14) A sheath catheter as claimed in any one of Claims 11 to 13 in which the wall of the catheter has formed therein a plurality of cross-sectioned lumens adapted to accomodate the same plurality of ribbon electrical conductors for transmitting and receiving electrical signals to and from the said transducer array and associated multiplexer arrangement.
15) A catheter which comprises a guide wire having an ultrasound transducer array mounted on its distal end and electrically conducting means between the said array and the proximal end of the guide wire whereby electrical signals may be transmitted to and received from the said array, the outside diameter of the catheter throughout its length being equal to or less than 1 French.
16) A catheter which comprises a guide wire having an ultrasonics transducer array mounted on its distal end and electrically conducting means between said array and the proximal end of the guide wire whereby electrical signals may be transmitted to and received from the said array, a multiplexer arrangement now being located at the distal end of the guide wire and comprising two integrated circuits positioned back-to-back with respect to one another.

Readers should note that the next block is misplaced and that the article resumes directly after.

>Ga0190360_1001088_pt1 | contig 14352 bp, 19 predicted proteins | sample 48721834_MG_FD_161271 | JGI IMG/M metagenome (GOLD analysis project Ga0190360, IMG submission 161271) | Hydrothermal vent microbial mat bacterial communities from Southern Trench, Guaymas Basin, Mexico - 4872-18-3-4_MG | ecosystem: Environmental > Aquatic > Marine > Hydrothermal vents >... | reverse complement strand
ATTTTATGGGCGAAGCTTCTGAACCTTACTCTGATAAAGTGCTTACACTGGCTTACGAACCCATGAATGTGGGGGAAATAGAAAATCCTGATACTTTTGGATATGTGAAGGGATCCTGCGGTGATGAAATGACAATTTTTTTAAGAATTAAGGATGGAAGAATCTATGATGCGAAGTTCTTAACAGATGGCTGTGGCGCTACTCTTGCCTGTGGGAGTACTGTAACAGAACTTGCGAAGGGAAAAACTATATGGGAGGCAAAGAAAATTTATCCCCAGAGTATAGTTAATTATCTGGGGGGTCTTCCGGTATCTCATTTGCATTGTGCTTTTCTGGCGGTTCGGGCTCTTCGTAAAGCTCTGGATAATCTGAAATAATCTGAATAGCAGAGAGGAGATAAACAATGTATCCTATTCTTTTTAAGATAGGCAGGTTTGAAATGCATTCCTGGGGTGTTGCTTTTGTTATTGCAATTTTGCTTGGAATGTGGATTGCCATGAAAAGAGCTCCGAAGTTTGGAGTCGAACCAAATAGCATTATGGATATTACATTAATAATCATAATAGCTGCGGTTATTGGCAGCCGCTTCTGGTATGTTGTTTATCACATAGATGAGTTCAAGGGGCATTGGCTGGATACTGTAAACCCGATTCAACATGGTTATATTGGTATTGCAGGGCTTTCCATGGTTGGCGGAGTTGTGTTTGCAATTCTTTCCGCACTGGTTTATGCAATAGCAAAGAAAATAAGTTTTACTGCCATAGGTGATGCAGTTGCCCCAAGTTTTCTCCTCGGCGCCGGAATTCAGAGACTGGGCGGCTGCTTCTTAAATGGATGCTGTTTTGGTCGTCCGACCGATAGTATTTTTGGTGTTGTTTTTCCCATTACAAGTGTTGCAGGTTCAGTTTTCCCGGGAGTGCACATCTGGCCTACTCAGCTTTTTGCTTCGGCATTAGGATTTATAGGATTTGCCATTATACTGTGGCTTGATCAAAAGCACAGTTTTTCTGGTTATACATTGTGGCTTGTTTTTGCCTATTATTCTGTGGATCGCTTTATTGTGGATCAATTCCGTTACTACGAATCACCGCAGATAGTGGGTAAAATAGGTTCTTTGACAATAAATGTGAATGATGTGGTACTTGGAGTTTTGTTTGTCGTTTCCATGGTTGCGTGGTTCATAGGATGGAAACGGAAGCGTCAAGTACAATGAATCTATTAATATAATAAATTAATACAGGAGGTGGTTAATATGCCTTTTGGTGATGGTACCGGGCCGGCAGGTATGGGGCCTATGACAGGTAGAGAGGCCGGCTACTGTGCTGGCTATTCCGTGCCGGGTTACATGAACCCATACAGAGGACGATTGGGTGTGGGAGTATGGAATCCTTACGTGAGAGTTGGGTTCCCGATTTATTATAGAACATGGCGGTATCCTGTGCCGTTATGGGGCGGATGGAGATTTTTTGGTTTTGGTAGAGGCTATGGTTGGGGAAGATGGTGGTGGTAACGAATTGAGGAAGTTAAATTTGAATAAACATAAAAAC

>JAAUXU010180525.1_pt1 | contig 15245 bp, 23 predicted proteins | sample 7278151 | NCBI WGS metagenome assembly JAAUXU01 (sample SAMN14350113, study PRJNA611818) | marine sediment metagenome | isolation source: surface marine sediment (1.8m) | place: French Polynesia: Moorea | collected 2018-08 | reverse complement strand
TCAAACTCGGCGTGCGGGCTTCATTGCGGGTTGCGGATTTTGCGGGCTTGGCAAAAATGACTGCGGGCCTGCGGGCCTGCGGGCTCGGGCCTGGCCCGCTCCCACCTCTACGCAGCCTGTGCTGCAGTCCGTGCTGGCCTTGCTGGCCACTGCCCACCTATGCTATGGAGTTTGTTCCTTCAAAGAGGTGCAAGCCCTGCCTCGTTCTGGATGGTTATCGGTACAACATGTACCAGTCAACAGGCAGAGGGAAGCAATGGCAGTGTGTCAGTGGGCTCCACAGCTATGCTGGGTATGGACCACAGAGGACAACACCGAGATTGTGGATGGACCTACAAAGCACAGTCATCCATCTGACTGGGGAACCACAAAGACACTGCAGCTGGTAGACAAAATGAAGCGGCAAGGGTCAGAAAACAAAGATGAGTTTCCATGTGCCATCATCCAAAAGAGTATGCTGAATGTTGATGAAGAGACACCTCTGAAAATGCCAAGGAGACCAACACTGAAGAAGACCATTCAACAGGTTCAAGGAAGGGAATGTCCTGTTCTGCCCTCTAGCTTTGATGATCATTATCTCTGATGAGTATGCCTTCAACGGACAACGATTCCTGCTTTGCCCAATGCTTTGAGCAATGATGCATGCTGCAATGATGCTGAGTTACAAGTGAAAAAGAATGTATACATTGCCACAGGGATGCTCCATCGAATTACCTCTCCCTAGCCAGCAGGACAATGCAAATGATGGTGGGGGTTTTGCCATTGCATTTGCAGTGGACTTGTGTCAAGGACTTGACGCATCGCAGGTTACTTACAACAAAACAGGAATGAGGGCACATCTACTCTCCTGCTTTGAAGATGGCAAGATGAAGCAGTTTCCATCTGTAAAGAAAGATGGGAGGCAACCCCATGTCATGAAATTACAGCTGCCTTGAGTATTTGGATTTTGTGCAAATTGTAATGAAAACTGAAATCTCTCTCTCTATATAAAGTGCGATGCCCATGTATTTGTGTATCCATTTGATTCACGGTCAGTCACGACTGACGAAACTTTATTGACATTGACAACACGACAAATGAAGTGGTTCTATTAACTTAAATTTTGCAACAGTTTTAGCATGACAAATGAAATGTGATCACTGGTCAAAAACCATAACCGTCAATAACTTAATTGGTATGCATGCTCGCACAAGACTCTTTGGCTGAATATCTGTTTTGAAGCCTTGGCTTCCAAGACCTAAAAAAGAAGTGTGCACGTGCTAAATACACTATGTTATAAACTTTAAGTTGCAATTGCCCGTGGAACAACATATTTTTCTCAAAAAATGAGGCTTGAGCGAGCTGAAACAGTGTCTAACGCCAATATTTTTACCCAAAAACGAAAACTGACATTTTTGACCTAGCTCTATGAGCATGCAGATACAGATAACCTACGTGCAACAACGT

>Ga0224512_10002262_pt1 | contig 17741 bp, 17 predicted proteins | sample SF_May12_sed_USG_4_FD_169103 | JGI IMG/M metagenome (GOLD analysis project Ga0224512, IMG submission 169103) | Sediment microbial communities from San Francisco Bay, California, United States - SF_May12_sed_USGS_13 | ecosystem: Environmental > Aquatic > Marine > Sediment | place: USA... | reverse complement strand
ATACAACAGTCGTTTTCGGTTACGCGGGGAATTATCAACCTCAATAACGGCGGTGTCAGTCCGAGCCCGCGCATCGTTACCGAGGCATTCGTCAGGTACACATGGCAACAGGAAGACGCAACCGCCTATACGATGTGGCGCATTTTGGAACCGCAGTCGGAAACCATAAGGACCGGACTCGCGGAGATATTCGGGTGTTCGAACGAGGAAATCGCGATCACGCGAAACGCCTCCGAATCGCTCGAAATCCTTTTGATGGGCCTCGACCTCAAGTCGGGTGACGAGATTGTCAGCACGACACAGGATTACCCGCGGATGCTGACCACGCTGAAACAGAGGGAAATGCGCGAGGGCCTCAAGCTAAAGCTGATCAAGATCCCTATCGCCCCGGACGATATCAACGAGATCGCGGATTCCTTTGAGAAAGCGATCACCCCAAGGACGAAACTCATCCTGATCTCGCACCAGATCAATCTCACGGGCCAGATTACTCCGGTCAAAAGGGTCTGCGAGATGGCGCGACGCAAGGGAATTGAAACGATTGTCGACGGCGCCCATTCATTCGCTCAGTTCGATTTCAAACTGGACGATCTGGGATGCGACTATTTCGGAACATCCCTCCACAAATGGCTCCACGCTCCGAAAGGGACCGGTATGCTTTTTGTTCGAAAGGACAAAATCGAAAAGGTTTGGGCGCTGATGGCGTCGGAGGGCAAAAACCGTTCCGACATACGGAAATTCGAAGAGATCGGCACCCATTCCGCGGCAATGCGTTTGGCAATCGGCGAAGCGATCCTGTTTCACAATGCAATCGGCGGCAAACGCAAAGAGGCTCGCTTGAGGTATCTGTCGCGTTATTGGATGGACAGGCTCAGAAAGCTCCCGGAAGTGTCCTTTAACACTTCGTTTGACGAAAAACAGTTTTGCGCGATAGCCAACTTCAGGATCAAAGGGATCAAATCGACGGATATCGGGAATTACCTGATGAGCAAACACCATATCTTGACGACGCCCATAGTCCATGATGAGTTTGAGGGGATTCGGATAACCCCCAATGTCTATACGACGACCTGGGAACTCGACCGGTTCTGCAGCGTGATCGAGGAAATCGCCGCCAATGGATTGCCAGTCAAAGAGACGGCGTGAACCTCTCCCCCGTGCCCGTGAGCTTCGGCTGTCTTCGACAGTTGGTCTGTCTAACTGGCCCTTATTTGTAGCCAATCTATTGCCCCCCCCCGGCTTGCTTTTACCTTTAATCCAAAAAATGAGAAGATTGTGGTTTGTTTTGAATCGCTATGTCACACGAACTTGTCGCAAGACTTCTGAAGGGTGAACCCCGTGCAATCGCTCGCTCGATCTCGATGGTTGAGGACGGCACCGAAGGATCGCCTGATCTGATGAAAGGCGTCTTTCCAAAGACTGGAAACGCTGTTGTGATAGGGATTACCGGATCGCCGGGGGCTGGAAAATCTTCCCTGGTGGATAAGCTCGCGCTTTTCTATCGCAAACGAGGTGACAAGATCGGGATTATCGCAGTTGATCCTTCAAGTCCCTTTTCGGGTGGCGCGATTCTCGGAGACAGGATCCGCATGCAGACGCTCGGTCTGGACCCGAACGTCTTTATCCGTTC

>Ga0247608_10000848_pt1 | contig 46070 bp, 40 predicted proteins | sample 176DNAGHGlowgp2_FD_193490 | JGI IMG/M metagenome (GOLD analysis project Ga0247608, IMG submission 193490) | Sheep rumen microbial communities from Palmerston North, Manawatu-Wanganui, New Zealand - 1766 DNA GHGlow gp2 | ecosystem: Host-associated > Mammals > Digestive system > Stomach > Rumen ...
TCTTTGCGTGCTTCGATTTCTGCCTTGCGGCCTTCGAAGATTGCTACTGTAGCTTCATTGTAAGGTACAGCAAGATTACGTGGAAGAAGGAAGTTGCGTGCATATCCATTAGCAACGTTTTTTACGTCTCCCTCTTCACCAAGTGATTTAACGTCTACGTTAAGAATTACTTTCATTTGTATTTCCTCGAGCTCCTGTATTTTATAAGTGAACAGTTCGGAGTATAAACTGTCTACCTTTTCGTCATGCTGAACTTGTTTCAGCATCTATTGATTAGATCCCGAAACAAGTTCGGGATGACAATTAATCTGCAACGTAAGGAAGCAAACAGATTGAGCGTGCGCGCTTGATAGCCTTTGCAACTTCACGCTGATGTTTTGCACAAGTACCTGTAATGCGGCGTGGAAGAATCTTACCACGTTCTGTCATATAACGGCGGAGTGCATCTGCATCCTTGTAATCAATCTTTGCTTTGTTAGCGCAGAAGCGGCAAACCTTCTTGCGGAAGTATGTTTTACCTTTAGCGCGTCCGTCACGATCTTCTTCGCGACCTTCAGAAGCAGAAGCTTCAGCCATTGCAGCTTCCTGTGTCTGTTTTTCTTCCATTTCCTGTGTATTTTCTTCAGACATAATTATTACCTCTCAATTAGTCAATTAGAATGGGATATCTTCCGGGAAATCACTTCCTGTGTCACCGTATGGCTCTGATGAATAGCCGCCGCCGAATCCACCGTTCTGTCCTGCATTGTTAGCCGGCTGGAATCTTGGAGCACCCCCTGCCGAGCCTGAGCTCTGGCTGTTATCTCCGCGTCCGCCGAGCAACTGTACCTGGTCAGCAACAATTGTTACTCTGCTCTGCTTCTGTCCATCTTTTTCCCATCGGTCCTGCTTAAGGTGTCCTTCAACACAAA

17) A catheter as claimed in Claim 16 in which the transducer array is of cylindrical configuration, the cylinder being filled with acoustic backing layer material 18) A catheter as claimed in Claim 16 or 17 in which the body of the catheter is provided with a torsional reinforcing winding.
19) A catheter as claimed in Claim 18 in which the winding is in the form of a separate element.
20) A catheter as claimed in Claim 18 in which the winding is found as an integral part of the catheter body.
21) A catheter as claimed in any of Claims 18 to 20 in which the body is rendered more flexible by having apertures or recesses formed in its wall.
22) A catheter as claimed in any one of Claims 16 to 21 in which the transducer array has a plurality of electrical cable connections extending substantially axially therefrom towards the proximal end of the catheter, there being a same plurality each of disc-like electrically insulating and electrically conducting formers respectively, located in line and proximally of the said cables, each said former having a plurality of apertures therethrough to accomodate at least one of the said cables and each said cable having its central conductor electrically connected to a unique one of said electrically conducting formers.